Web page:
“I can’t breathe!” – Case Study

A 68 year male reports that he “can’t breathe” very well.  Past medical history includes:

  • COPD
  • Asthma
  • Migraines
  • CHF
  • Edema
  • Hypertension
  • Afib

Medication list includes:

  • Tiotropium daily
  • Mometasone inhaler 110 mcg 1 puff twice daily
  • Propranolol 20 mg BID
  • Imitrex as needed
  • Albuterol inhaler as needed
  • Lisinopril 10 mg daily
  • Lasix 20 mg daily
  • Nexium 40 mg daily
  • Warfarin 3 mg daily

Here’s a few initial questions I would be looking at

  1. When assessing a patient who is having difficulty breathing, there is one really important piece of information I want to know.  Is the patient taking their medications?  Figuring this out is the top priority in many cases.  If you don’t know what they are taking/how they are taking it, you can’t do a good job of helping them solve their problem(s).  Tied into the adherence question in this case is do they know how to use their devices appropriately, and can they afford their medications (i.e. are they rationing because they need to save $)
  2. How much albuterol use would be a useful factor to assess in this case.  Also with a diagnosis of COPD and asthma, it would be important to try to weed out if the breathing episodes seem more related to asthma vs. COPD.
  3. Propranolol is a non-selective beta-blocker and could potentially contribute to the blocking the effects of albuterol.  I suspect this is being used for migraines, and maybe Afib?  Assessing migraine status could potentially allow you to reduce this medication or switch to alternative?
  4. Identifying if CHF is a significant component would also potentially be at play here.  A BNP (or pro-BNP) might help identify if it is a CHF exacerbation versus strictly asthma/COPD.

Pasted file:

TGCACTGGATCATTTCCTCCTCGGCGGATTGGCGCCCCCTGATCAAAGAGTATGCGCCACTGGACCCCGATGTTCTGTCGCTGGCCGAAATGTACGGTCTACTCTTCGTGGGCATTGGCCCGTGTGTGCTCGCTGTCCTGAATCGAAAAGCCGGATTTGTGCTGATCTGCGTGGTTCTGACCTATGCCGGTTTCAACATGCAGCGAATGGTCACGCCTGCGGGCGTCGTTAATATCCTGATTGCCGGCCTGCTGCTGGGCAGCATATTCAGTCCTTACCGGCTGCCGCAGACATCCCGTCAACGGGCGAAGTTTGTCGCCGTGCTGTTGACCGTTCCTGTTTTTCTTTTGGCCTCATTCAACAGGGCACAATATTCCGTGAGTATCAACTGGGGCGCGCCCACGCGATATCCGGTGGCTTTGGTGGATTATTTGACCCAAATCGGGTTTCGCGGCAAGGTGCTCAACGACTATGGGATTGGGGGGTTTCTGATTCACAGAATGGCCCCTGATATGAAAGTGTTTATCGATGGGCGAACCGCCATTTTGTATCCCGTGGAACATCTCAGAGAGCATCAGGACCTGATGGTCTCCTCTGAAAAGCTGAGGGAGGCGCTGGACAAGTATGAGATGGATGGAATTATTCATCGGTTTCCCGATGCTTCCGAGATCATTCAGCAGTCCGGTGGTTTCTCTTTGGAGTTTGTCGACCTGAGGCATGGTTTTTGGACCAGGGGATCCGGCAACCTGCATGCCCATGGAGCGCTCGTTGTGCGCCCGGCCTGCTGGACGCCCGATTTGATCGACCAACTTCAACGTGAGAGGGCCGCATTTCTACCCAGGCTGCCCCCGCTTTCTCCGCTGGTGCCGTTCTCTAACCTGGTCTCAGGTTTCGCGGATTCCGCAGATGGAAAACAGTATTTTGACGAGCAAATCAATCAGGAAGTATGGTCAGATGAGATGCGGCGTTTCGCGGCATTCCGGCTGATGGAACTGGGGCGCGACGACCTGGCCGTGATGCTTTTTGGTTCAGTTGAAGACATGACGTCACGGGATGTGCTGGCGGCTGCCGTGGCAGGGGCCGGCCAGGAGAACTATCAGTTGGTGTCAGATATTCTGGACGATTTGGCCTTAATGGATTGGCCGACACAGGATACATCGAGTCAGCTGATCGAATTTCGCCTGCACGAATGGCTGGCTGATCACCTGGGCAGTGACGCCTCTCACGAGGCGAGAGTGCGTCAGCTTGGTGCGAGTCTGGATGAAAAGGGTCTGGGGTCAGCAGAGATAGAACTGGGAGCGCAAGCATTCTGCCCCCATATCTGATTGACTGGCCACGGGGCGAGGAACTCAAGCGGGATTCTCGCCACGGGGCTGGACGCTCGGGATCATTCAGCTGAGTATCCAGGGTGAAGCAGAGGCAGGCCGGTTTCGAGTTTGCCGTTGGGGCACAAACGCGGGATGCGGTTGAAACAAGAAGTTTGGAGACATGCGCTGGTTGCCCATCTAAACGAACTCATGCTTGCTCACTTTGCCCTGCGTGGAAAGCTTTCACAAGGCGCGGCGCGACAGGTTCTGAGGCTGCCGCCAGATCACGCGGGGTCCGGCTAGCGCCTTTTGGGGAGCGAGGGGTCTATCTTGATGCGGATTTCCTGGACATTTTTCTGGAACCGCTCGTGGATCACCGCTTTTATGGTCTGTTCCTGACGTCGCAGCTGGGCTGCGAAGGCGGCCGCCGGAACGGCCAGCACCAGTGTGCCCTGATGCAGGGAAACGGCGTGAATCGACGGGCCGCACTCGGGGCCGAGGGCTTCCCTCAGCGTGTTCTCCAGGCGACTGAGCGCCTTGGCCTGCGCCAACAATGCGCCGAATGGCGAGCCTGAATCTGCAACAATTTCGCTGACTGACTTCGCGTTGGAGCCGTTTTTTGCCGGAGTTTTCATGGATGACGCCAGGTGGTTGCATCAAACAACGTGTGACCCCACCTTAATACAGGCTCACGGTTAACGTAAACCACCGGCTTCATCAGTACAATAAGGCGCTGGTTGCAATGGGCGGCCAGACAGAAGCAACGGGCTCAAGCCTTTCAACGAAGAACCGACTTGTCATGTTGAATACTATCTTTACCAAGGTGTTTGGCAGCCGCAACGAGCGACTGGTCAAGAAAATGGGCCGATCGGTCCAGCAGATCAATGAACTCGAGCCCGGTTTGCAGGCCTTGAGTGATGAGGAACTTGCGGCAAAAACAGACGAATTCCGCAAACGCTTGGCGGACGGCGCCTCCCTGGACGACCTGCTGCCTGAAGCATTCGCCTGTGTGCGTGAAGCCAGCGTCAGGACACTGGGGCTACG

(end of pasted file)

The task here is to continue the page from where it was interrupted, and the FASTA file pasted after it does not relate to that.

Just a few thoughts…feel free to add any comments/thoughts below on this case!

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4 Comments

  1. Larry KIMANI, BPharm, MPharm

    An assessment of left ventricular function would be useful, and perhaps a switch to a beta- 1 selective beta-adrenergic antagonist would help. The dosage of the diuretic seems a bit low for effective pulmonary decongestion

    Reply
  2. Scott Eustis

    I think your points on the albuterol use, propranolol and the very sad possibility of underuse of the former due to having to save money are crucial. Excellent case study.

    Reply
  3. rtay

    I agree with the above. My other thought as I was reading through and saw the warfarin with AFib would be to check PT/INR and d-dimer to include PE on the differential diagnosis, particularly if the shortness of breath had a rapid onset. Some food for thought…

    Reply
  4. Aimay

    might also be worth looking at his full blood profile to find out if there is a drop in haemoglobin, since he is on warfarin.

    Reply

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Written By Eric Christianson

November 18, 2015

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